2022 ICD-10-CM Code P14.1
Klumpke's paralysis due to birth injury

Version 2022
ICD-10:P14.1
Short Description:Klumpke's paralysis due to birth injury
Long Description:Klumpke's paralysis due to birth injury
Status: Valid for Submission

Code Classification

  • Certain conditions originating in the perinatal period (P00–P96)
    • Birth trauma (P10-P15)
      • Birth injury to peripheral nervous system (P14)

P14.1 is a billable diagnosis code used to specify a medical diagnosis of klumpke's paralysis due to birth injury. The code P14.1 is valid during the fiscal year 2022 from October 01, 2021 through September 30, 2022 for the submission of HIPAA-covered transactions.

The ICD-10-CM code P14.1 might also be used to specify conditions or terms like brachial plexus palsy due to birth trauma, injury to brachial plexus as birth trauma, klumpke-déjerine paralysis, klumpke-déjerine paralysis as birth trauma or lower brachial plexus neuropathy.

Entries in the Index to Diseases and Injuries with references to P14.1

The Index to Diseases and Injuries is an alphabetical listing of medical terms, with each term mapped to one or more ICD-10 code(s). The following references for the code P14.1 are found in the index:

Approximate Synonyms

The following clinical terms are approximate synonyms or lay terms that might be used to identify the correct diagnosis code:

Convert P14.1 to ICD-9 Code

The General Equivalency Mapping (GEM) crosswalk indicates an approximate mapping between the ICD-10 code P14.1 its ICD-9 equivalent. The approximate mapping means there is not an exact match between the ICD-10 code and the ICD-9 code and the mapped code is not a precise representation of the original code.

Information for Patients


Arm Injuries and Disorders

Of the 206 bones in your body, three of them are in your arm: the humerus, radius, and ulna. Your arms are also made up of muscles, joints, tendons, and other connective tissue. Injuries to any of these parts of the arm can occur during sports, a fall, or an accident.

Types of arm injuries include

You may also have problems or injure specific parts of your arm, such as your hand, wrist, elbow, or shoulder.


[Learn More in MedlinePlus]

Childbirth Problems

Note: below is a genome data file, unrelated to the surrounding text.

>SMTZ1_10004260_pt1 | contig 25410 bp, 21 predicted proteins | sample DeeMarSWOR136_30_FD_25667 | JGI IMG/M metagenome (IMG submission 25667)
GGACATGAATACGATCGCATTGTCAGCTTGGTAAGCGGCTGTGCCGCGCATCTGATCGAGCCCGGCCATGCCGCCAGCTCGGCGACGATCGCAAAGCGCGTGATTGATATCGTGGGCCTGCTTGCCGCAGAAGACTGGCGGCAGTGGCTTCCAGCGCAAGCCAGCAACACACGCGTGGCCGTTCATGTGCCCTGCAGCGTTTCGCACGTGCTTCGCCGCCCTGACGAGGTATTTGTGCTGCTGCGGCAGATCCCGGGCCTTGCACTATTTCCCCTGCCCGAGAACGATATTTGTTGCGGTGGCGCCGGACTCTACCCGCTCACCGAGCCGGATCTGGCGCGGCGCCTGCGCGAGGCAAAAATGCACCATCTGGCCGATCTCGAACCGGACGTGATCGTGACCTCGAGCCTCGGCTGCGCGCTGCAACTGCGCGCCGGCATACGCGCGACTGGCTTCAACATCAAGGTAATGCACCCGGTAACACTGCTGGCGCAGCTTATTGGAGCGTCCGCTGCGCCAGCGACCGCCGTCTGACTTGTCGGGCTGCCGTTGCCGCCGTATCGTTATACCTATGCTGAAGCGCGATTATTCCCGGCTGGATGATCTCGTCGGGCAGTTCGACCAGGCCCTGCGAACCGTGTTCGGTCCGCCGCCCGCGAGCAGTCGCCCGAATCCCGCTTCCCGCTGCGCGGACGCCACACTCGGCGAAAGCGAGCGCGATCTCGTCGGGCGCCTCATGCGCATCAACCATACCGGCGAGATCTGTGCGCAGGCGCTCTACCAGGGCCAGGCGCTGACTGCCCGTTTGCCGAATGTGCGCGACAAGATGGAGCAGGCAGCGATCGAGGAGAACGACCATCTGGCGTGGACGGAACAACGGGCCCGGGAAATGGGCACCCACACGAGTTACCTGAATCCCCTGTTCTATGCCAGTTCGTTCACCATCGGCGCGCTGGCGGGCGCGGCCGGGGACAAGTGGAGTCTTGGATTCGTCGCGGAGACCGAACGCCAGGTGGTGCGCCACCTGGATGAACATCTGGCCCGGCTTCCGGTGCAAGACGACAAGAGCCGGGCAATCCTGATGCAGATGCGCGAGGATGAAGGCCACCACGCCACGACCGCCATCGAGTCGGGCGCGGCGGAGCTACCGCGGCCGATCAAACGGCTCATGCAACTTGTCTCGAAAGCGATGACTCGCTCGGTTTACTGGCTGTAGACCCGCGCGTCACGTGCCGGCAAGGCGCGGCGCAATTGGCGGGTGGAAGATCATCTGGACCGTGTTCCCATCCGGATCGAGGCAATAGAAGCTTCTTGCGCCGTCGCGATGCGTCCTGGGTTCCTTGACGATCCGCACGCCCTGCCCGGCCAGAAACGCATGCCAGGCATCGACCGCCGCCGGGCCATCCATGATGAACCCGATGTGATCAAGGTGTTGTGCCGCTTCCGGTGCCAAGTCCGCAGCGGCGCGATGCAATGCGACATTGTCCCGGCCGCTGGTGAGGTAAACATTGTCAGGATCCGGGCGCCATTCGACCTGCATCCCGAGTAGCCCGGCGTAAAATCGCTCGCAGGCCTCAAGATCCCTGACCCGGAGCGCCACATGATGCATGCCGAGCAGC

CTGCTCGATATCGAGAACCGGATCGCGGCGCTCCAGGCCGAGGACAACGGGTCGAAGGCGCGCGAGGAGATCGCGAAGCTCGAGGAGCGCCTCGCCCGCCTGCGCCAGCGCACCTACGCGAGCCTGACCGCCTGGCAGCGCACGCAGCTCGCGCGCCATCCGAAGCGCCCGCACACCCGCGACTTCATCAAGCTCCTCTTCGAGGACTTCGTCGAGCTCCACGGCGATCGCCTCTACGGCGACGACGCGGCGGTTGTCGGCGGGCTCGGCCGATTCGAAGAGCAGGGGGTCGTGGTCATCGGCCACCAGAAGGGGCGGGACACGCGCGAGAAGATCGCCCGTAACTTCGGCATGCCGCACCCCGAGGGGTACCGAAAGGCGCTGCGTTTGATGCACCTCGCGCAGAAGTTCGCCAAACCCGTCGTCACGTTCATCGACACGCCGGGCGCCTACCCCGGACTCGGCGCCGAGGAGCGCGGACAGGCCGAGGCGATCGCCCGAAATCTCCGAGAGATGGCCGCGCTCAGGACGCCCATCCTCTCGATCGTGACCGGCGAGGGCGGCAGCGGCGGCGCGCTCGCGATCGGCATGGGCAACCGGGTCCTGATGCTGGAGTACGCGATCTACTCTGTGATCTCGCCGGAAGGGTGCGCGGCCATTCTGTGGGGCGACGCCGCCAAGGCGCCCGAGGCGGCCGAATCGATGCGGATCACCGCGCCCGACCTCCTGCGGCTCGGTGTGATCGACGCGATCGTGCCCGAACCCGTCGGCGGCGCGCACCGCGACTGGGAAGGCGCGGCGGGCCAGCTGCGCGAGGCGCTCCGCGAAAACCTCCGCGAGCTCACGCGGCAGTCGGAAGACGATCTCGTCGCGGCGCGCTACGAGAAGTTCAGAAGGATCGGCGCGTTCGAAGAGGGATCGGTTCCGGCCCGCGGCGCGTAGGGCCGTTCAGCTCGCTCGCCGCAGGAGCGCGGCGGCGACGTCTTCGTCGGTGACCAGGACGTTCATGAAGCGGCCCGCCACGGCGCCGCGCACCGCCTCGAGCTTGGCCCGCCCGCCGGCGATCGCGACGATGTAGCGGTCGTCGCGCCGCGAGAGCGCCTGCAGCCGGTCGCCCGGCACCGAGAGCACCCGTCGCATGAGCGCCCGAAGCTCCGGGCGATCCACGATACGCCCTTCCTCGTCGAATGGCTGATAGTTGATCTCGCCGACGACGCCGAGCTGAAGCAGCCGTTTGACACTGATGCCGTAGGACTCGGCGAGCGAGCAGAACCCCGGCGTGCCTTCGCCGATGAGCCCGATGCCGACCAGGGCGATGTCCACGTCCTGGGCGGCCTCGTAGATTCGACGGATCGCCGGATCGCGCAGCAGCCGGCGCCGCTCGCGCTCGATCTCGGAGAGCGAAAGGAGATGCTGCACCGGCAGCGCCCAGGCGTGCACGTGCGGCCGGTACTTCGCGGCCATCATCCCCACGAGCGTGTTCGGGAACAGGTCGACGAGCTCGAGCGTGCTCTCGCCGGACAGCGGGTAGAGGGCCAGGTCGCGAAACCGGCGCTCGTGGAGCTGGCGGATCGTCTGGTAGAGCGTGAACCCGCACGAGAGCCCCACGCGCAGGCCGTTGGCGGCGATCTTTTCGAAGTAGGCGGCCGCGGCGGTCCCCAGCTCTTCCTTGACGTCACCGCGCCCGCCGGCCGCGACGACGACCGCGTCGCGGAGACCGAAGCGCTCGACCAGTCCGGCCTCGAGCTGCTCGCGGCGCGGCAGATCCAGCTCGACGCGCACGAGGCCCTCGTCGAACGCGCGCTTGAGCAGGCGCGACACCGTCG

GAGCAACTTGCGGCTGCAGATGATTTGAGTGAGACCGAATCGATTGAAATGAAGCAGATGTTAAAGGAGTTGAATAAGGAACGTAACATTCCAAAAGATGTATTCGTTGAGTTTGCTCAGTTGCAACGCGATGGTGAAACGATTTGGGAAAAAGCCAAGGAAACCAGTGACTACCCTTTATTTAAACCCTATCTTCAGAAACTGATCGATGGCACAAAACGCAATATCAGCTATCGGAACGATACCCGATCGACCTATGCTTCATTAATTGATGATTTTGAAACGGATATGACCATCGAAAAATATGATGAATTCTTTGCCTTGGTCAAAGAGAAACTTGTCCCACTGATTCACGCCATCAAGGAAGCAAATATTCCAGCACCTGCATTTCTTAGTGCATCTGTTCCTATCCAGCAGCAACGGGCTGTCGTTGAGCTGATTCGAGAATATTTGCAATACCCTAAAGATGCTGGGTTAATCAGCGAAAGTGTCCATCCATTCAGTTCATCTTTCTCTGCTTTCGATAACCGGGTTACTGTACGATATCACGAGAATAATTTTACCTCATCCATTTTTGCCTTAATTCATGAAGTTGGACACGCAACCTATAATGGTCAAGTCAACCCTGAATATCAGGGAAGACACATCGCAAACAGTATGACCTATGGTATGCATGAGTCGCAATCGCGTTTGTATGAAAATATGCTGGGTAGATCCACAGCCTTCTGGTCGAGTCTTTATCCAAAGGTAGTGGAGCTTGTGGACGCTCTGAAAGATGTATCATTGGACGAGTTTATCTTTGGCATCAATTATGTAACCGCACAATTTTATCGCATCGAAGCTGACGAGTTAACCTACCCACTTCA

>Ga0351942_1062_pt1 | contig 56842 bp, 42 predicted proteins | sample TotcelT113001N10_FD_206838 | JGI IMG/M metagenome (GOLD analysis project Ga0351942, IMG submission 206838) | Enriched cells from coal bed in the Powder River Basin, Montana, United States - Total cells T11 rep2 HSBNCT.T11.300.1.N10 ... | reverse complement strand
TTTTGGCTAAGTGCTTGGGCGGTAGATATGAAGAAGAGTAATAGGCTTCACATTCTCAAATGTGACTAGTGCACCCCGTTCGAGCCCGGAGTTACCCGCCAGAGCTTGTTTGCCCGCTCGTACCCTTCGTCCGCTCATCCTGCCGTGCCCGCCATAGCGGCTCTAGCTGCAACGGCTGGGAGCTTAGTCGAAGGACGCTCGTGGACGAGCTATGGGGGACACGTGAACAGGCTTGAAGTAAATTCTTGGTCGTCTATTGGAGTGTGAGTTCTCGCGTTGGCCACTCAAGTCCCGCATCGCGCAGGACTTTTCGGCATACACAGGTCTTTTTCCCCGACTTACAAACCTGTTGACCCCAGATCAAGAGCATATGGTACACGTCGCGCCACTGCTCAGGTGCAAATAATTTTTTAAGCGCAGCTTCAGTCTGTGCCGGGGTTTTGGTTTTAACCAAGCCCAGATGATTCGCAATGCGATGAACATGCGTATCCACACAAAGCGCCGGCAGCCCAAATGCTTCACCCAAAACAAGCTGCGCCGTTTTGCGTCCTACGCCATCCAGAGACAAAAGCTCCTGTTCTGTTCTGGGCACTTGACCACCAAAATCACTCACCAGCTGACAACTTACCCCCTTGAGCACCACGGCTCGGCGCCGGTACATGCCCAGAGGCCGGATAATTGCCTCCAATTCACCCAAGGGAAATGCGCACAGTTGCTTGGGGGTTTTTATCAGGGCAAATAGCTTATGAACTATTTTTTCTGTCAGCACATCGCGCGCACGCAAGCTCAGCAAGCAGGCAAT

Childbirth is the process of giving birth to a baby. It includes labor and delivery. Usually everything goes well, but problems can happen. They may cause a risk to the mother, baby, or both. Some of the more common childbirth problems include

If you have problems in childbirth, your health care provider may need to give you medicines to induce or speed up labor, use tools to help guide the baby out of the birth canal, or deliver the baby by Cesarean section.

NIH: National Institute of Child Health and Human Development


[Learn More in MedlinePlus]

Peripheral Nerve Disorders

Your peripheral nerves are the ones outside your brain and spinal cord. Like static on a telephone line, peripheral nerve disorders distort or interrupt the messages between the brain and the rest of the body.

There are more than 100 kinds of peripheral nerve disorders. They can affect one nerve or many nerves. Some are the result of other diseases, like diabetic nerve problems. Others, like Guillain-Barre syndrome, happen after a virus infection. Still others are from nerve compression, like carpal tunnel syndrome or thoracic outlet syndrome. In some cases, like complex regional pain syndrome and brachial plexus injuries, the problem begins after an injury. Some people are born with peripheral nerve disorders.

Symptoms often start gradually, and then get worse. They include

Treatment aims to treat any underlying problem, reduce pain and control symptoms.

NIH: National Institute of Neurological Disorders and Stroke


[Learn More in MedlinePlus]

Code History

  • FY 2021 - No Change, effective from 10/1/2020 through 9/30/2021
  • FY 2020 - No Change, effective from 10/1/2019 through 9/30/2020
  • FY 2019 - No Change, effective from 10/1/2018 through 9/30/2019
  • FY 2018 - No Change, effective from 10/1/2017 through 9/30/2018
  • FY 2017 - No Change, effective from 10/1/2016 through 9/30/2017
  • FY 2016 - New Code, effective from 10/1/2015 through 9/30/2016 (First year ICD-10-CM implemented into the HIPAA code set)